CAMBRIDGE/LONDON - The number of dairy farmers in the UK is at an all-time low and MPs are now calling for action, for more protection for the industry. A volatile domestic and global market are causing the farmers to go and look for another job, or to continue but with potential devastating effects for the environment.

According to a BBC news article the report from the Commons Environment, Food and Rural Affairs Committee points out several problems. However, at the heart of the issues seems to lie the problematic relationship in the supply chain, especially between the farmers and supermarkets. The Groceries Code Adjudicator, which is there to investigate complaints and ensure that suppliers are treated “lawfully and fairly”, is only covering the interests of ‘direct suppliers’ of the ten largest supermarkets. This excludes the large number of dairy farmers.

In the Relational Proximity Framework® “parity” is one of the five dimensions of a relationship. In the current situation, this ‘balance of power’ seems to be very much on the side of the supermarkets. BBC environment correspondent Claire Marshall notes that where a farmer needs about 30p for each liter of milk to look after his cattle and earn a living, a lot of the times he only receives 20p. In some supermarkets four pints of milk can be bought for just 89p.

It is this lack of parity, caused by a situation where competition among the supermarkets is intense and the global (export) market is volatile, that forces farmers to go out of business. According to the National Farmers’ Union the number of dairy farmers has fallen with 50% since 2001.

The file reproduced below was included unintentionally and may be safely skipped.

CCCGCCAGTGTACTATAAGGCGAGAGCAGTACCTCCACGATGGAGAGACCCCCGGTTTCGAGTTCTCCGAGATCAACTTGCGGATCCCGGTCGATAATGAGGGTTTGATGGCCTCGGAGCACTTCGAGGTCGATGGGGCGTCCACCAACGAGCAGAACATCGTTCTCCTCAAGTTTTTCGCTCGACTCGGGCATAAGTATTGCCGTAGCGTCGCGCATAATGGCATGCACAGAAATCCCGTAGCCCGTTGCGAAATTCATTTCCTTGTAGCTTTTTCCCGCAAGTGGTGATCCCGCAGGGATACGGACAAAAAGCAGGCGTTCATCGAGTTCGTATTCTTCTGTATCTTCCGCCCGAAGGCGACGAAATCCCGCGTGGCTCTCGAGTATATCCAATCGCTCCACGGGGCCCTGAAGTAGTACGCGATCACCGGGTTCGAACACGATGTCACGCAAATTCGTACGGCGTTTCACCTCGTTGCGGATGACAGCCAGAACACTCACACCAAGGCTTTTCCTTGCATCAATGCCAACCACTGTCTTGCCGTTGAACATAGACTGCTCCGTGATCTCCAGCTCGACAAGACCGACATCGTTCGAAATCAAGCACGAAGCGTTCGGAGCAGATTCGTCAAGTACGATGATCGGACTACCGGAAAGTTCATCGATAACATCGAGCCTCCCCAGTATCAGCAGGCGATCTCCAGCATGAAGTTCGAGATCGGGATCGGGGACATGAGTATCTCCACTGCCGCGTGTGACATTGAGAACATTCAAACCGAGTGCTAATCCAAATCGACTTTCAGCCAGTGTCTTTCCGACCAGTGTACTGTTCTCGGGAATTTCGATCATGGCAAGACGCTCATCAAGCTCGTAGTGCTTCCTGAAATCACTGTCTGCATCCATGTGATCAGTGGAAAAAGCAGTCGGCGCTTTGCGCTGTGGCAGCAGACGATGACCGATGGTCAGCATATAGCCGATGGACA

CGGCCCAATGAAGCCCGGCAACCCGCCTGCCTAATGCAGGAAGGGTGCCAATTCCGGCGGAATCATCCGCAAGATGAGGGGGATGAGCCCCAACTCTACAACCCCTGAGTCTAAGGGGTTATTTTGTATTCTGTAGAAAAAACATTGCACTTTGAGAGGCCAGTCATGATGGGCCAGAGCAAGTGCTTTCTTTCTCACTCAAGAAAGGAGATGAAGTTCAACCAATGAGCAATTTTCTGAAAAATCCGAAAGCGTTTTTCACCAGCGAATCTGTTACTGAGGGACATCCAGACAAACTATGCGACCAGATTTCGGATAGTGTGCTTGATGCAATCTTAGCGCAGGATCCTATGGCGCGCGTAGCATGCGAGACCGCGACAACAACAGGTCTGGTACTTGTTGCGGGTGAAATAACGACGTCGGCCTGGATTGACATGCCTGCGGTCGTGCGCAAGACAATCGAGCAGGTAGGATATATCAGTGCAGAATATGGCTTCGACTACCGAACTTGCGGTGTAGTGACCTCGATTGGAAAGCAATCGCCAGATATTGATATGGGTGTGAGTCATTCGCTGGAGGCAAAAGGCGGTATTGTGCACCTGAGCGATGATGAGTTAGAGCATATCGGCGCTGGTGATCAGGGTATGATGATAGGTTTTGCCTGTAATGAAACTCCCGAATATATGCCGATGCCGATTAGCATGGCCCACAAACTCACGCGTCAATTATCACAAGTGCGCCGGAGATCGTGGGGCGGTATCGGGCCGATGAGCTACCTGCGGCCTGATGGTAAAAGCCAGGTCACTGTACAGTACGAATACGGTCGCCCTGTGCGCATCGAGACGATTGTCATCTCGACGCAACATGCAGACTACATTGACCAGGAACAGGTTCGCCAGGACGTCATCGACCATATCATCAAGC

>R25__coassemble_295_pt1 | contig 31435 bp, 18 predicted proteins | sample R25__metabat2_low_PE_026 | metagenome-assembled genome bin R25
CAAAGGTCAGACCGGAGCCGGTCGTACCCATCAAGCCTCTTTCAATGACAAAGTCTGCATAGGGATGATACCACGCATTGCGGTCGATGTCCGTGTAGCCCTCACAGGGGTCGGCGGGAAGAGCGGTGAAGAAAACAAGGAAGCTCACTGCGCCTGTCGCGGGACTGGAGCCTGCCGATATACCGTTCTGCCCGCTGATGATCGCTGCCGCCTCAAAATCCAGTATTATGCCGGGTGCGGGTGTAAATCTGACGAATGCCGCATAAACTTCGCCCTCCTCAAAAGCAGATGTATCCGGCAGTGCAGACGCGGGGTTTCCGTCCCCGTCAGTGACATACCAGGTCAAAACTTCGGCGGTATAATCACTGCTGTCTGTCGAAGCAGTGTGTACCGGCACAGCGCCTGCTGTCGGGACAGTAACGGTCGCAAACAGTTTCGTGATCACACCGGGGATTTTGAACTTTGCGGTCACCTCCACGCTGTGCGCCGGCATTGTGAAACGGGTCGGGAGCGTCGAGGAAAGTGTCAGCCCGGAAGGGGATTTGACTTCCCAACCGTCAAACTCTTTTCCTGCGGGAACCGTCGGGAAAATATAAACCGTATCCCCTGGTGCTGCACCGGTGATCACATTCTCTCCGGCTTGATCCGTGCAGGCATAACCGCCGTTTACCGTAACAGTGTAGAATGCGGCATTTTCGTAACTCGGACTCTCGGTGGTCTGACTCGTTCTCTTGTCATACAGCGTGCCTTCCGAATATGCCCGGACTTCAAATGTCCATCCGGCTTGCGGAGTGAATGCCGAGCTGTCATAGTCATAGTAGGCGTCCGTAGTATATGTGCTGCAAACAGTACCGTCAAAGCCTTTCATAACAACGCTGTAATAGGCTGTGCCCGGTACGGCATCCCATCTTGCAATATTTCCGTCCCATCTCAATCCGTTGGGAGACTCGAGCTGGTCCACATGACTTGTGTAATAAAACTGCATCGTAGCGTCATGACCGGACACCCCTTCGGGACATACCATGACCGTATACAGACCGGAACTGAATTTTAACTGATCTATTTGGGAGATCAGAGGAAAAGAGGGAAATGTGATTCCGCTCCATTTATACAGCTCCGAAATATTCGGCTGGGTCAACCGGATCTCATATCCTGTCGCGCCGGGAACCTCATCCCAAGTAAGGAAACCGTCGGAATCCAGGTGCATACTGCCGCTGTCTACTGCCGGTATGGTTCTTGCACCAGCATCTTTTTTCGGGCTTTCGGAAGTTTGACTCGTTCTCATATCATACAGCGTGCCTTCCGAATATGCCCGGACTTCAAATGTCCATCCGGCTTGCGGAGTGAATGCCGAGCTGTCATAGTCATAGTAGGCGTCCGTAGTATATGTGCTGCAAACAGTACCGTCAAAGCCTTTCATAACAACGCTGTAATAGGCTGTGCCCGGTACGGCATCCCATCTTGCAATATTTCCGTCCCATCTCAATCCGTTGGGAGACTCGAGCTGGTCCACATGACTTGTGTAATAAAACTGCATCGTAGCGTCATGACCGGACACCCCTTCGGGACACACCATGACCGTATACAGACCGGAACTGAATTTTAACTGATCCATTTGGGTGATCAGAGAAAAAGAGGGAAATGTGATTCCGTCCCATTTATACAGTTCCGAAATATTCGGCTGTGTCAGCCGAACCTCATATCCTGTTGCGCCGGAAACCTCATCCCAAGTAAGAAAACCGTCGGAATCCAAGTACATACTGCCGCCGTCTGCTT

There’s also a ‘relational’ aspect when it comes to farming and environmental sustainability. The danger is that where farmers try to go against the odds, continue to try and make a living, that they resort to measures that damage the environment. One can think of taking out hedgerows which will help them to increase yields in the short run, but which will have devastating effect on the environment with biodiversity lost and soils and watercourses undermined.

Solutions are needed on multiple fronts. If the groceries watchdog extends to cover dairy suppliers, then a certain amount of parity will be restored. Supermarkets will have to pay more for milk and so will consumers. Yet with improvement of the ‘balance of power’ in the supply chain, there will be many more positive effects on the environment, economy and ultimately on the farmer themselves.

But starting closer to home, the consumer can ask him/herself the question: How much am I willing to pay for four pints of milk?